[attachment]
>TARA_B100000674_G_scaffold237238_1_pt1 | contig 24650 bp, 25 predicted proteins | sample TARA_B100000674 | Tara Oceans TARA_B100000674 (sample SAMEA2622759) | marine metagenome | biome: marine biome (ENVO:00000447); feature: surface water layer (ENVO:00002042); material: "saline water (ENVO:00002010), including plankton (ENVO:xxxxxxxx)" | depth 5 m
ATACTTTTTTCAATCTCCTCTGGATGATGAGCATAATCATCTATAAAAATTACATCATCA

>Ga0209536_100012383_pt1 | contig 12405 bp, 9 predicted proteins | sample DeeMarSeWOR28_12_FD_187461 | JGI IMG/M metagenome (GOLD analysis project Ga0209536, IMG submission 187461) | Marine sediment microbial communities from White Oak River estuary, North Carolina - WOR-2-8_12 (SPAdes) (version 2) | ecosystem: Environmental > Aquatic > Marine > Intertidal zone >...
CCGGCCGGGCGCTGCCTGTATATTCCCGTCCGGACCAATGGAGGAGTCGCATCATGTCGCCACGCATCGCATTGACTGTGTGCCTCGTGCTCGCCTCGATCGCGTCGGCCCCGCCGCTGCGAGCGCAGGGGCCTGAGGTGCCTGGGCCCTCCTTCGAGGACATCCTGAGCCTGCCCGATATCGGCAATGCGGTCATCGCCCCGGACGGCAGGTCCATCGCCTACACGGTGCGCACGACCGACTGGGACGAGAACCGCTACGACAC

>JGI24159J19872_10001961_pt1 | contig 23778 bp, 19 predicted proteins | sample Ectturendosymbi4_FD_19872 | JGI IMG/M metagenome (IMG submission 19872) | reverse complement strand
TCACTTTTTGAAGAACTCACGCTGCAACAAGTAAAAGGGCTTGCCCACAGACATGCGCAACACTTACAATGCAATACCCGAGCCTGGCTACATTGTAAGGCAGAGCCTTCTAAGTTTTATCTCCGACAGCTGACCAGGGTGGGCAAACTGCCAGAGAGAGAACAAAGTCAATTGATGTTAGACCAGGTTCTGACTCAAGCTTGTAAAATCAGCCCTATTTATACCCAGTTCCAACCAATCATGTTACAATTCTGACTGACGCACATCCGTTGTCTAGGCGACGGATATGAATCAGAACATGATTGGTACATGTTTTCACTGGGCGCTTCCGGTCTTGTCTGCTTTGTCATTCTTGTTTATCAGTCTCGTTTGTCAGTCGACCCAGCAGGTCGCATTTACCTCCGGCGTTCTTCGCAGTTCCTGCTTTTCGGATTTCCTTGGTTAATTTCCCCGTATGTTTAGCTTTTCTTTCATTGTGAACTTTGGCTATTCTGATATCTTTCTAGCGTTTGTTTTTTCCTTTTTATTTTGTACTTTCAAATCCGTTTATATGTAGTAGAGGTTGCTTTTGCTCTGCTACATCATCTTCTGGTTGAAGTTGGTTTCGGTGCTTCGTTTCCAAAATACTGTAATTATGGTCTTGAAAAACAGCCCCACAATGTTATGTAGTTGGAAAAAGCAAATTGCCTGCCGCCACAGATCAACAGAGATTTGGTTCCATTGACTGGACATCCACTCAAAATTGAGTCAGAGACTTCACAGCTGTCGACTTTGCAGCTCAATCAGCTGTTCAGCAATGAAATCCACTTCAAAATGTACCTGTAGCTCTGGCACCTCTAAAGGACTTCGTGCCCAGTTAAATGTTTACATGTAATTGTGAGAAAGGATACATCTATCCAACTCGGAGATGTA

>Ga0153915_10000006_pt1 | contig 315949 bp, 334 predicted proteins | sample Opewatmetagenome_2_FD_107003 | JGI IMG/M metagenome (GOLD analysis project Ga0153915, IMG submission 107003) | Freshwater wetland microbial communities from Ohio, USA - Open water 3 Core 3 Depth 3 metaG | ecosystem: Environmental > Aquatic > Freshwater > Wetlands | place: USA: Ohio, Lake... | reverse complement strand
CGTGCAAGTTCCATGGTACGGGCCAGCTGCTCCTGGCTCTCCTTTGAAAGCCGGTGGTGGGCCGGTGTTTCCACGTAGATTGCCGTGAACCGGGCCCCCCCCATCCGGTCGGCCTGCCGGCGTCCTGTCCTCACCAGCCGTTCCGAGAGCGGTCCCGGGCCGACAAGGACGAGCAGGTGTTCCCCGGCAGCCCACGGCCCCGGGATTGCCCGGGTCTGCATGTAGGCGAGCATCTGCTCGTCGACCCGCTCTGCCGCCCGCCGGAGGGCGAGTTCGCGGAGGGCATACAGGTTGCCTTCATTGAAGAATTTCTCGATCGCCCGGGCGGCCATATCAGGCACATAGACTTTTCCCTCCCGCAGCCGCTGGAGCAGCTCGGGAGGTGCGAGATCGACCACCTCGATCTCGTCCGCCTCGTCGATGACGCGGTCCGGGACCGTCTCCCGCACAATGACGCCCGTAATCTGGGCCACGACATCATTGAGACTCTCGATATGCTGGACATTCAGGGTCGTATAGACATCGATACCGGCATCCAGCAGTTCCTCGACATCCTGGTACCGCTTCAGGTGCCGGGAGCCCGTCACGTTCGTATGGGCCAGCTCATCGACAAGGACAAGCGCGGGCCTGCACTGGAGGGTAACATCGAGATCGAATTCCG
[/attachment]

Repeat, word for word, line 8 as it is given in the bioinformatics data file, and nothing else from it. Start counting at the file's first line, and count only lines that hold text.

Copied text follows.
CGTGCAAGTTCCATGGTACGGGCCAGCTGCTCCTGGCTCTCCTTTGAAAGCCGGTGGTGGGCCGGTGTTTCCACGTAGATTGCCGTGAACCGGGCCCCCCCCATCCGGTCGGCCTGCCGGCGTCCTGTCCTCACCAGCCGTTCCGAGAGCGGTCCCGGGCCGACAAGGACGAGCAGGTGTTCCCCGGCAGCCCACGGCCCCGGGATTGCCCGGGTCTGCATGTAGGCGAGCATCTGCTCGTCGACCCGCTCTGCCGCCCGCCGGAGGGCGAGTTCGCGGAGGGCATACAGGTTGCCTTCATTGAAGAATTTCTCGATCGCCCGGGCGGCCATATCAGGCACATAGACTTTTCCCTCCCGCAGCCGCTGGAGCAGCTCGGGAGGTGCGAGATCGACCACCTCGATCTCGTCCGCCTCGTCGATGACGCGGTCCGGGACCGTCTCCCGCACAATGACGCCCGTAATCTGGGCCACGACATCATTGAGACTCTCGATATGCTGGACATTCAGGGTCGTATAGACATCGATACCGGCATCCAGCAGTTCCTCGACATCCTGGTACCGCTTCAGGTGCCGGGAGCCCGTCACGTTCGTATGGGCCAGCTCATCGACAAGGACAAGCGCGGGCCTGCACTGGAGGGTAACATCGAGATCGAATTCCG